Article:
(Bloomberg Opinion) -- Why did it take media reporting to get Australia’s money laundering investigators to start looking into casino operator Crown Resorts Ltd.?Shares in the gambling company previously controlled by billionaire James Packer slumped 8.2% Monday after it said the country’s financial-crimes regulator Austrac had started a probe into the handling of “high risk and politically exposed” individuals at its Melbourne casino. The investigation started two months after Nine Entertainment Co. newspapers published a series of articles about the activities of high-rolling Chinese gamblers at Crown’s properties.It’s the latest in a string of prominent cases led by Austrac, after a A$45 million ($32 million) award against racetrack betting operator Tabcorp Holdings Ltd. in 2017, a A$700 million penalty against Commonwealth Bank of Australia in 2018, and a A$1.3 billion settlement with Westpac Banking Corp. last month.That’s quite a turnaround. For much of its 31-year history, Austrac has been a pretty somnolent organization, tending its ballooning database of suspicious transactions reported by compliance officers without carrying out much of the aggressive enforcement that you might expect. Just look back at the cases that Austrac has brought over the years. Until recently, the majority of actions involved nickel-and-dime businesses like a pub in southern Brisbane or a cafe in western Sydney.That’s clearly not going to do the job. Money laundering, by its nature, requires moving large volumes of either physical or digital cash. That means regulators need to be laser-focused on the activities of the companies that trade the largest volumes of those assets — casinos, in the case of notes and coins, and financial businesses, in the case of electronic transactions.“Until recently they were showing all the symptoms of a regulator who’d been captured by the industry they were supposed to regulate,” John Chevis, an independent anti-money laundering consultant, said by phone. The string of recent cases shows that things have at last started to change. Paul Jevtovic, a former police officer who took over at Austrac in 2014 before joining HSBC Plc’s compliance department in 2017, pushed the regulator toward a more proactive culture and kicked off the Tabcorp and the Commonwealth Bank investigations. Still, it’s clear that the agency is some way from being as aggressive as it should be. Last year’s media reports aren’t the first time that public accusations about money laundering breaches have been made against Crown. Independent legislator Andrew Wilkie in 2017 told parliament that casino staff exploited loopholes to avoid disclosing reportable transactions to Austrac (Crown denied the claims).Better funding and collaboration with other agencies would probably help. The number of suspicious transactions reported to Austrac has more than tripled over the past five years, but funding from government and its own paid-for activities is only up by about a third. As it is, the regulator’s relatively small staff is stretched to sort through all the information they’re receiving. Extracting legal penalties from large companies is even more expensive.Meanwhile, criminals aren’t standing still. The latest avenue for money laundering is probably over- and under-invoicing of traded goods, but that’s even harder to track. Unlike cash laundering, which involves a relatively small number of casinos and financial businesses, invoice-based laundering can take place between almost any two companies in the world.Austrac’s gradual shift toward a more active stance in recent years is welcome, but it will need to go still further. If you want to hunt rats, it’s no good hanging out in your kitchen. Going down into the sewers may be a thankless task, but it’s the only way to get the job done.This column does not necessarily reflect the opinion of the editorial board or Bloomberg LP and its owners.David Fickling is a Bloomberg Opinion columnist covering commodities, as well as industrial and consumer companies. He has been a reporter for Bloomberg News, Dow Jones, the Wall Street Journal, the Financial Times and the Guardian.For more articles like this, please visit us at bloomberg.com/opinionSubscribe now to stay ahead with the most trusted business news source.©2020 Bloomberg L.P.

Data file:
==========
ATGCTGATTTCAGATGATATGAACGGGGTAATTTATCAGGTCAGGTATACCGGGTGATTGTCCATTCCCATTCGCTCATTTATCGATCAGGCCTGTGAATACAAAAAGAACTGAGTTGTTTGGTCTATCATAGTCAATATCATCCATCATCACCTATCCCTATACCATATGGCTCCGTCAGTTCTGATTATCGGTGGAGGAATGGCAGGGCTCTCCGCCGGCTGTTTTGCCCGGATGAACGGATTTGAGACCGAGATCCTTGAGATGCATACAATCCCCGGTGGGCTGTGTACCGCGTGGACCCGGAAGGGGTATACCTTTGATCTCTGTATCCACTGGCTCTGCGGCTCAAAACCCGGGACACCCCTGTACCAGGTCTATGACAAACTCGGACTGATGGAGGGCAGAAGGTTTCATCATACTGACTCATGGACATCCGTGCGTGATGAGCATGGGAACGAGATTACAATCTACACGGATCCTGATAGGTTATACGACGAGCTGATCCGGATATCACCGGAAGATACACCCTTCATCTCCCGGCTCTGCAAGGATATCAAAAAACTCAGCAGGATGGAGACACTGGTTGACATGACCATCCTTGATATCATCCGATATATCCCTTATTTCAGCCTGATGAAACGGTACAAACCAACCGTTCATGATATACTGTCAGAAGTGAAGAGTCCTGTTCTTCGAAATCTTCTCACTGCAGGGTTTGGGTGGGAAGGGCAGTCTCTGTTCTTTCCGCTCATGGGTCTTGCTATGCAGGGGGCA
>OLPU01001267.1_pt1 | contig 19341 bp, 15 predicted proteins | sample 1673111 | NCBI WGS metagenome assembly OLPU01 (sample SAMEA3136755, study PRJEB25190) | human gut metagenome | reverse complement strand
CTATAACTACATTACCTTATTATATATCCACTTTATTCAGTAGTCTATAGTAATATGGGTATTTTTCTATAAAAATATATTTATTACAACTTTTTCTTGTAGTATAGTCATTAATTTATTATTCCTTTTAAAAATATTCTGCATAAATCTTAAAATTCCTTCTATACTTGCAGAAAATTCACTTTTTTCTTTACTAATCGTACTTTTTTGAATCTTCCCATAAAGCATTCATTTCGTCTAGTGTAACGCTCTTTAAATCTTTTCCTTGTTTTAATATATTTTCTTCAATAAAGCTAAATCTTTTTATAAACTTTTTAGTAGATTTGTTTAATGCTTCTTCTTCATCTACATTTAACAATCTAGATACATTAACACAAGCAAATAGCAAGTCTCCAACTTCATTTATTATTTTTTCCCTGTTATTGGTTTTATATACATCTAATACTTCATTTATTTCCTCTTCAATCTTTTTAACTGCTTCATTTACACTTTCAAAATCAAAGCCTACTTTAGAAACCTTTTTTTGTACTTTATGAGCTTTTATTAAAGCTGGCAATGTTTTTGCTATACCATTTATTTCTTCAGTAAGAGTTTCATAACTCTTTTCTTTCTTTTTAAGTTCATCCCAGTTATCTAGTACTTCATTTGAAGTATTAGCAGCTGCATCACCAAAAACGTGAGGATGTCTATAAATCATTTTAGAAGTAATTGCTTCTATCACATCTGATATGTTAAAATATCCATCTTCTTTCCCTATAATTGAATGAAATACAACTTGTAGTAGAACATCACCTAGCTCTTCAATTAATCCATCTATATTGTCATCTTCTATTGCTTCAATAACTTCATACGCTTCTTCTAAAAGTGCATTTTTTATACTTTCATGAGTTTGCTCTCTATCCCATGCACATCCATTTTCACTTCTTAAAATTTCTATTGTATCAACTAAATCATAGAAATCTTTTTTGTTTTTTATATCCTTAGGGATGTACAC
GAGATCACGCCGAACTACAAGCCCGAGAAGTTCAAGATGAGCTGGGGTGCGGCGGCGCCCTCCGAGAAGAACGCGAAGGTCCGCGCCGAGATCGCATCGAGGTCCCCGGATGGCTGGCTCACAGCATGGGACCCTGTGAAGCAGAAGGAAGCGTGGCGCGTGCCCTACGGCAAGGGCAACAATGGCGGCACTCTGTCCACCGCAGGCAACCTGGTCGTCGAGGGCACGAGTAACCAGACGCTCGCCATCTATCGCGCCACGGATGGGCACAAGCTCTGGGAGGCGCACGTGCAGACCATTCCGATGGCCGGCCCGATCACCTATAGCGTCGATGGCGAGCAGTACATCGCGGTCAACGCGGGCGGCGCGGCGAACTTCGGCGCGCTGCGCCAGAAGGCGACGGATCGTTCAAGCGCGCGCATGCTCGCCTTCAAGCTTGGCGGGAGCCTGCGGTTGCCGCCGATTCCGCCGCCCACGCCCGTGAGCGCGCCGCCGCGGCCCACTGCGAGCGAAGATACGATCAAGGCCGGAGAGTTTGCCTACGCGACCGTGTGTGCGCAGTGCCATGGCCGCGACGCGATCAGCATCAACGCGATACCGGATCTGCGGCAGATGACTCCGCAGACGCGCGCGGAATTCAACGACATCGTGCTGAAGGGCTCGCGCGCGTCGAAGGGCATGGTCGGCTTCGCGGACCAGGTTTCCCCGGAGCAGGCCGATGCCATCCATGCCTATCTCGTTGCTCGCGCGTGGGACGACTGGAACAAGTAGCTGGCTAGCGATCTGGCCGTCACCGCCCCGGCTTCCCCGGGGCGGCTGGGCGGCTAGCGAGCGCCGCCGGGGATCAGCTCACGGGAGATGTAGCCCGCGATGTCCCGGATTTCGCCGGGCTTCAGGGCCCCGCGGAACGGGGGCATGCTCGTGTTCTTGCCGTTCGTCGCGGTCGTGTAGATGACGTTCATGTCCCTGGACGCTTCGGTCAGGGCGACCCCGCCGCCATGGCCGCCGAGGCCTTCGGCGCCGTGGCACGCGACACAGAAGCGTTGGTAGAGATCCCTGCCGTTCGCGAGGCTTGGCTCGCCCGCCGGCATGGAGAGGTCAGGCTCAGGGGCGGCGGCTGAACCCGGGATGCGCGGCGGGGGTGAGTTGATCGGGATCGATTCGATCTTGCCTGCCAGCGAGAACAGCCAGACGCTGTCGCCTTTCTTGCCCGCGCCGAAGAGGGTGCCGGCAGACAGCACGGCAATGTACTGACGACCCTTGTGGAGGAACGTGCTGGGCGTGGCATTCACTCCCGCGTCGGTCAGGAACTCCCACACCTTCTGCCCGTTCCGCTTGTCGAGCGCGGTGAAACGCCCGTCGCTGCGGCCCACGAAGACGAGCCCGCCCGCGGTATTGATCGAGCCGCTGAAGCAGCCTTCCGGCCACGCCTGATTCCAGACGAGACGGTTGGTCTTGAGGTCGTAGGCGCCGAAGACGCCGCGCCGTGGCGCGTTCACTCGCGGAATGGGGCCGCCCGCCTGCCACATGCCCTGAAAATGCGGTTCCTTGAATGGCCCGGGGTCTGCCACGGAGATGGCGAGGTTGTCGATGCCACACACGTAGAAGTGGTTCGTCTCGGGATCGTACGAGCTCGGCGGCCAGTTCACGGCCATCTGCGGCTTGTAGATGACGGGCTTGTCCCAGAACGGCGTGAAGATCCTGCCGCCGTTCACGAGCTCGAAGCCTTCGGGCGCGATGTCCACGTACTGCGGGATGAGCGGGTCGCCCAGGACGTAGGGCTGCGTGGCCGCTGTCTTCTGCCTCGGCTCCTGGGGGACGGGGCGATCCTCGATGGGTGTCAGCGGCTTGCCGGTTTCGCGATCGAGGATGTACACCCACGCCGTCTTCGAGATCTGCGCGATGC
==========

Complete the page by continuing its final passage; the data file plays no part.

(Bloomberg) -- Alibaba Group Holding Ltd. will invest about $3.6 billion to double its stake in Sun Art Retail Group Ltd., taking control of China’s largest chain of hypermarts to try and fend off rivals like JD.com Inc. in e-commerce’s hottest growth arena.Alibaba will raise its direct and indirect stake in the grocery chain to about 72% by acquiring equity from Auchan Retail International SA, then make a general offer to shareholders to buy out the rest of Sun Art. The latter’s Hong Kong-listed stock leapt as much as 30% Monday, its biggest intraday gain since 2011. Alibaba gained as much as 1.8% to touch an intraday record.The deal signals the intention of Asia’s most valuable corporation to accelerate an effort to dominate one of Chinese e-commerce’s largest untapped frontiers. Alibaba Chief Executive Officer Daniel Zhang has made expansion into physical retail and the grocery business in particular a cornerstone of his growth strategy, an effort that paid off during the coronavirus pandemic. Sun Art already operates hundreds of hypermarkets across China under the Auchan and RT-Mart brands, a massive distribution and storage network that can supplement Alibaba’s own efforts in fresh produce.The Chinese e-commerce giant is now grappling with intensifying competition from the likes of JD, food delivery giant Meituan Dianping and startups such as Tencent Holdings Ltd.-backed Missfresh, all chasing a market for groceries and fresh produce that HSBC expects to grow 2.5 times to 690 billion yuan ($103 billion) by 2022 from 2019. Alibaba was among the pioneers in that arena, announcing in 2017 it would spend about $2.9 billion for a 36% stake of Sun Art.The deal “suggests that the tech giant seeks to further expand its one-hour home grocery delivery services such as Taoxianda, leveraging the grocer’s extensive offline hypermarts across China,” Bloomberg Intelligence analyst Kevin Kim said. “This could capture consumers flocking to online platforms, further induced by Covid-19 early this year, yet may hurt foot-traffic to the grocer’s physical stores.”Read more: Alibaba Touts Post-Virus Rebound While Watching ‘Fluid’ U.S.Read more: New Alibaba Chief Explains Why He Wants to Kill His Own BusinessZhang has been directly involved in the expansion into what the company calls its “new retail” strategy, combining e-commerce with physical stores. He helped launch a startup called Freshippo within Alibaba that aimed to combine a grocery store, a restaurant and a delivery app, a business that’s underpinned an overall new retail division that’s grown into a $12 billion operation, contributing a fifth of total revenue in the June quarter.As Alibaba increases its stake to a majority, Sun Art’s financial statements will be consolidated into the larger company’s. Peter Huang, Sun Art’s CEO, will add the title of chairman for the business.What Bloomberg Intelligence SaysAlibaba’s $3.6 billion investment to raise its stake in Sun Art to 72% from the 36% acquired in 2017 signals the company’s intention to strategically ramp up its supermarket retail services. The acquisition should boost its Taoxianda and Tmall Supermarket and help compete against JD.com, Meituan and Pinduoduo, which are also aggressively trying to push into fresh produce e-commerce.\- Vey-Sern Ling and Tiffany Tam, analystsClick here for the research.The online groceries segment has leapt to the forefront during Covid-19 when shoppers shunned restaurants and physical stores, though the industry -- which requires more complex logistical structures such as so-called cold chain storage -- has proven difficult to crack in years past.Alibaba’s initial moves into physical retail were closely followed by WeChat-operator Tencent, which has itself invested in brick-and-mortar chains such as Yonghui Superstores Co. JD now also operates its own thriving groceries business, while Meituan and up-and-comer Pinduoduo Inc. in recent years began investing aggressively in the arena.Sun Art is the industry leader in China’s hypermarkets, operating giant Costco- and Walmart-style stores that sell everything from seafood to wine and furniture under one roof. It held 14% of the market share in 2019, according to global intelligence firm Euromonitor International. Alibaba has also invested in many other brick-and-mortar retailers including Shanghai-listed Sanjiang Shopping Club Co., Shenzhen-listed New Huadu Supercenter Co., and Hong Kong-listed Lianhua Supermarket Holdings Co.Meanwhile, France’s Auchan has become the latest in a slew of foreign retailers to step back from China after struggling in the market. Last year, Carrefour SA sold an 80% stake in its China unit at a discount while German wholesaler Metro AG sold a majority stake in its operations there.Big box offerings are faring better. Costco Wholesale Corp. opened its first outlet in China last year to frenzied crowds and is planning its third store. Walmart Inc. plans to quadruple the number of its members-only warehouse chain Sam’s Club in China to 100 stores over the next eight years, as growth outpaces the company’s separate network of over 400 Walmart stores selling basic groceries.(Updates with Sun Art’s market share in 10th paragraph)For more articles like this, please visit us at bloomberg.comSubscribe now to stay ahead with the most trusted business news source.©2020 Bloomberg L.P.